I’ve started podcasting! This article contains important information on college admissions planning in high school from interviews with the Podcast Business News Network’s Jill Nicolini. Read on or skip to the podcasts at the bottom.
I suggest that parents of ninth-graders get together with their students at the beginning of their freshman year to put together a four-year plan leading up to applying for and getting admission to a college that’s a good fit and match (see below). For example, the student could start out with a few honors classes and then take AP courses. Colleges want students who have challenged themselves with a rigorous curriculum.
There’s nothing worse than graduating with a 4.0 but no challenging classes. Colleges ask “Where was the rigor, the intellectual curiosity?” Colleges also want students who have tried different things and are well-rounded. Let your kids explore, that’s how they learn.
At the same time, admissions officers are looking for in-depth experiences. Showing commitment to a cause or organization is important. They’re also looking for volunteer service. If a student only does the minimum required number of hours, the college will assume you just wanted to graduate!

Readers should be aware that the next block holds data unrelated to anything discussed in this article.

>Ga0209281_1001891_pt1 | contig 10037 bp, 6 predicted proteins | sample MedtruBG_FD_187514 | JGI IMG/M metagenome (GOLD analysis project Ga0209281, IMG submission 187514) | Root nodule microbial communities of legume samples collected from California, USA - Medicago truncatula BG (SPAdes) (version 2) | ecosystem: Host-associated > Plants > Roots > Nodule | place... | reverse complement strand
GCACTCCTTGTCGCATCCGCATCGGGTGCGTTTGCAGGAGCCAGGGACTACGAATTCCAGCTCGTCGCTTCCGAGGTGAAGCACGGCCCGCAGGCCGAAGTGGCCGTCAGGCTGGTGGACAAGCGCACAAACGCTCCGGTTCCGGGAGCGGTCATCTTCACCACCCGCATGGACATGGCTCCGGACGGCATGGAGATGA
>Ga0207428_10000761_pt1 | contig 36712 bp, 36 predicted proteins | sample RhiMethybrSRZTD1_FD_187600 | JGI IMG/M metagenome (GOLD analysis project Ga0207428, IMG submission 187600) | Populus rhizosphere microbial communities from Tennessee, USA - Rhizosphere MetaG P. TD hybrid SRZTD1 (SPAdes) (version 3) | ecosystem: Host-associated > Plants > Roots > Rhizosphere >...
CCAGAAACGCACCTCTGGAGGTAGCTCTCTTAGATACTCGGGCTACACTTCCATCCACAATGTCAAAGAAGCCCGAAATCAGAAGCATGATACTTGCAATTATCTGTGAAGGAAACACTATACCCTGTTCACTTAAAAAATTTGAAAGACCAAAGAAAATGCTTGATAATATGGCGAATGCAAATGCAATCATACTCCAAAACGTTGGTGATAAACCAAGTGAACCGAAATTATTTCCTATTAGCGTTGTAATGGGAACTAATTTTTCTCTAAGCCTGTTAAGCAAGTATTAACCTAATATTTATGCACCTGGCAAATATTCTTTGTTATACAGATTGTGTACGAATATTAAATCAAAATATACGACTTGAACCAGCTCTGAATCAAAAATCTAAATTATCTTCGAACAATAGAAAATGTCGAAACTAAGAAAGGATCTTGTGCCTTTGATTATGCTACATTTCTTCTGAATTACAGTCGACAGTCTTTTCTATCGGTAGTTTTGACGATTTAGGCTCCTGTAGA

Another topic I talk about in my interviews are the importance of Fit and Match:
- Will the student like other students there?
- Will he like the campus and surroundings? Is your student more comfortable in a contained campus with lots of open spaces, or one that’s large and crowded in a city? Close to the beach or the mountains?
- How about activities outside the classroom? This includes more than sports – there’s drama, debate, Model U.N., Beta Club Community service, and more.
- Also consider the weather. A northern campus that’s pleasant in summer may be freezing cold in winter!
Also, have a frank discussion about what your family can afford. There’s nothing worse than discovering after the first year that you really can’t afford your student’s dream college!
Another important consideration – if your student has exceptional talent, private schools who really want him or her have the dollars to provide financial aid. Public schools, while less expensive on the surface, do not have the same amount of financial aid!
Here’s my May 27 interview.
Here’s my June 3 interview.